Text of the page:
TOKYO, Jan. 28 (UPI) -- The Japanese government Monday forecast 2.5 percent growth in fiscal 2013, citing an improving global economy and its own stimulus steps.
Speaking at a news conference, Economic and Fiscal Policy Minister Akira Amari expressed confidence about achieving the growth target, as the $220 billion fiscal and monetary stimulus package is expected to begin producing results -- including boosting domestic demand -- during the remainder of this fiscal ending in March and next fiscal staring in April, Kyodo News reported.
At a separate news conference, Finance Minister Taro Aso said the higher forecast is possible as risks to the global economy recede.
Japan has been struggling for years due to chronic deflation or falling prices, which has pushed the country -- the world's third largest economy after the United States and China -- into another recession.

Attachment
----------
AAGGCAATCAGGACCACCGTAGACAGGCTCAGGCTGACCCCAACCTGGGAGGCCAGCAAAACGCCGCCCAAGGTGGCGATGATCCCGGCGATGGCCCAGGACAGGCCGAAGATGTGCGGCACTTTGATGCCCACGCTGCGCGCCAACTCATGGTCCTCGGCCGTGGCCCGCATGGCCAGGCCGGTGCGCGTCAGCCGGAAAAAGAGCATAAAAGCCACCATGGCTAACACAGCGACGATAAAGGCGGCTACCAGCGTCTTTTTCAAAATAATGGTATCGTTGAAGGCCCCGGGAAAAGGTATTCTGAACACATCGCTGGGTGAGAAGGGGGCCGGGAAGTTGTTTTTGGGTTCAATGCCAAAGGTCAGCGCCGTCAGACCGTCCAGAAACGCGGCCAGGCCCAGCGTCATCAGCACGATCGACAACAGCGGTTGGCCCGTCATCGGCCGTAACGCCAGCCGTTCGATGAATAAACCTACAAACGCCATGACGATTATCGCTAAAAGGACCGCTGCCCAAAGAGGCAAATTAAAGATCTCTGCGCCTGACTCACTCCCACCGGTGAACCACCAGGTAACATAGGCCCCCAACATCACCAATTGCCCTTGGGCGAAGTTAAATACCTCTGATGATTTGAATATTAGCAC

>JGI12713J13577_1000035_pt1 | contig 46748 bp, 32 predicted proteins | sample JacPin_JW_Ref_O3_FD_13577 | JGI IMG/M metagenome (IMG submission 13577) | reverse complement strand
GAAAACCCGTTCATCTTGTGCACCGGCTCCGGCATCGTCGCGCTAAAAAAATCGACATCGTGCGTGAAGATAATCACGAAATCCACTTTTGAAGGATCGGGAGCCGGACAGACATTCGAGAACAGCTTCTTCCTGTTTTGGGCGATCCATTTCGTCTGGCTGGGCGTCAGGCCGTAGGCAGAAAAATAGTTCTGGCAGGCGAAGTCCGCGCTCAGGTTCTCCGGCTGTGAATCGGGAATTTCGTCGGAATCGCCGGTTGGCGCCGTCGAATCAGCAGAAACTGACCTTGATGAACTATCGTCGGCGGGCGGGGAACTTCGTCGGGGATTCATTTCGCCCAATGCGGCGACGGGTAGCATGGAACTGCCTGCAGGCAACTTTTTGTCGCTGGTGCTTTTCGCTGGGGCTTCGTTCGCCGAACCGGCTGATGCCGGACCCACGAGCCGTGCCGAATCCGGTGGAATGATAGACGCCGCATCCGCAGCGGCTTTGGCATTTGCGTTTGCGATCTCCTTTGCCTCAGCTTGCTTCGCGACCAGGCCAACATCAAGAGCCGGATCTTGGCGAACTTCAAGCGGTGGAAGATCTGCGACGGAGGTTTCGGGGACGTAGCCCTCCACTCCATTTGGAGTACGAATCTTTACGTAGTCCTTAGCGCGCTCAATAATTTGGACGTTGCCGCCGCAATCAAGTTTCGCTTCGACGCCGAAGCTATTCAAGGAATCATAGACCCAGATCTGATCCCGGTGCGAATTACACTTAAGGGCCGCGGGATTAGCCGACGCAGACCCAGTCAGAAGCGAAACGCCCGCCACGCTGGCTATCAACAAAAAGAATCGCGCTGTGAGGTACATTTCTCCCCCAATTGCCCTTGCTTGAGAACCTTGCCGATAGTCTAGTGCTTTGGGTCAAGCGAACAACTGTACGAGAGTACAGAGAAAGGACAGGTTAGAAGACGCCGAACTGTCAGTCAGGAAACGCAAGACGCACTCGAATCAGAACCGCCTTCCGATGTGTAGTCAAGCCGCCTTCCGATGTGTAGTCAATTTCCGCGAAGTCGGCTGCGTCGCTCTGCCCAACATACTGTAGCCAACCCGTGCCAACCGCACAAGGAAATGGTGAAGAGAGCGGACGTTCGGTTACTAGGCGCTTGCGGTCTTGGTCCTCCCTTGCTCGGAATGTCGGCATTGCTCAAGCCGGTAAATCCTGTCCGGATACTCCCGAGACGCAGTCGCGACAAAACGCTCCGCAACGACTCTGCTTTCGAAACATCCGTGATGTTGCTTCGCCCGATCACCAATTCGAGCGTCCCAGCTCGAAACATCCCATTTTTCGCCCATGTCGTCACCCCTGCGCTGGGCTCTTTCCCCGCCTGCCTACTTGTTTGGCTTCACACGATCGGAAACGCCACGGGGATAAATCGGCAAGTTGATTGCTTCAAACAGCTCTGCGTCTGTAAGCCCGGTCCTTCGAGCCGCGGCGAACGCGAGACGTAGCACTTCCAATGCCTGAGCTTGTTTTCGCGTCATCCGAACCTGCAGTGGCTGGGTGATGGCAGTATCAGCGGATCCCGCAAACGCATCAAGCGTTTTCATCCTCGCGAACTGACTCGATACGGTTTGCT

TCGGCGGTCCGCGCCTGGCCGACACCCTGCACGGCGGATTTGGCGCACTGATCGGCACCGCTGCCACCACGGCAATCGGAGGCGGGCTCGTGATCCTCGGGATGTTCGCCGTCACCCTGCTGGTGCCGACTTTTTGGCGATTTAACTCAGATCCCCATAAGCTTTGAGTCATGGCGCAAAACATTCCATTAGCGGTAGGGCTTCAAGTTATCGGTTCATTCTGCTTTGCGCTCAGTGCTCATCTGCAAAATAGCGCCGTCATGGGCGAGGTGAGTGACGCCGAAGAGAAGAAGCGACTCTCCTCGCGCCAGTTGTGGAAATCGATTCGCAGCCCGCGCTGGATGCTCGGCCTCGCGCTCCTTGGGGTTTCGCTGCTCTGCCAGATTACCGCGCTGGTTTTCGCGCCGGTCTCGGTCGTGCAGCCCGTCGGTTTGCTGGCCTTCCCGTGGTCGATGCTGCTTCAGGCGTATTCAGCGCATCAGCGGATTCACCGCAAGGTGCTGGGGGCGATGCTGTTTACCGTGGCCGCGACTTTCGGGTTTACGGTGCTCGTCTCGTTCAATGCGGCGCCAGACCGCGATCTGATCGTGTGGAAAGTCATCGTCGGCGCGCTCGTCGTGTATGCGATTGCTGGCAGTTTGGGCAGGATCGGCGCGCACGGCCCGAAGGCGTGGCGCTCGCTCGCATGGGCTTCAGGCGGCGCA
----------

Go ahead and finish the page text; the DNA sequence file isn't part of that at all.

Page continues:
Its export-reliant economy also must fight a rising yen, as that makes its products more expensive. The country suffered a trade deficit of $78 billion in 2012, up 2.7 percent from 2011.
The new government of Prime Minister Shinzo Abe has made as its top priority the need to pull the country out of deflation and to boost exports. Its efforts have included urging the country's central bank to undertake aggressive monetary easing and doubling inflation target to 2 percent.
The government said Monday inflation is likely to hit 0.5 percent in fiscal 2013, the first such rise since fiscal 2008. It anticipates the U.S. dollar to average 87.8 yen in the next fiscal year from 81.9 yen in fiscal 2012.
A weaker yen, besides boosting exports, would also encourage business investments and create jobs.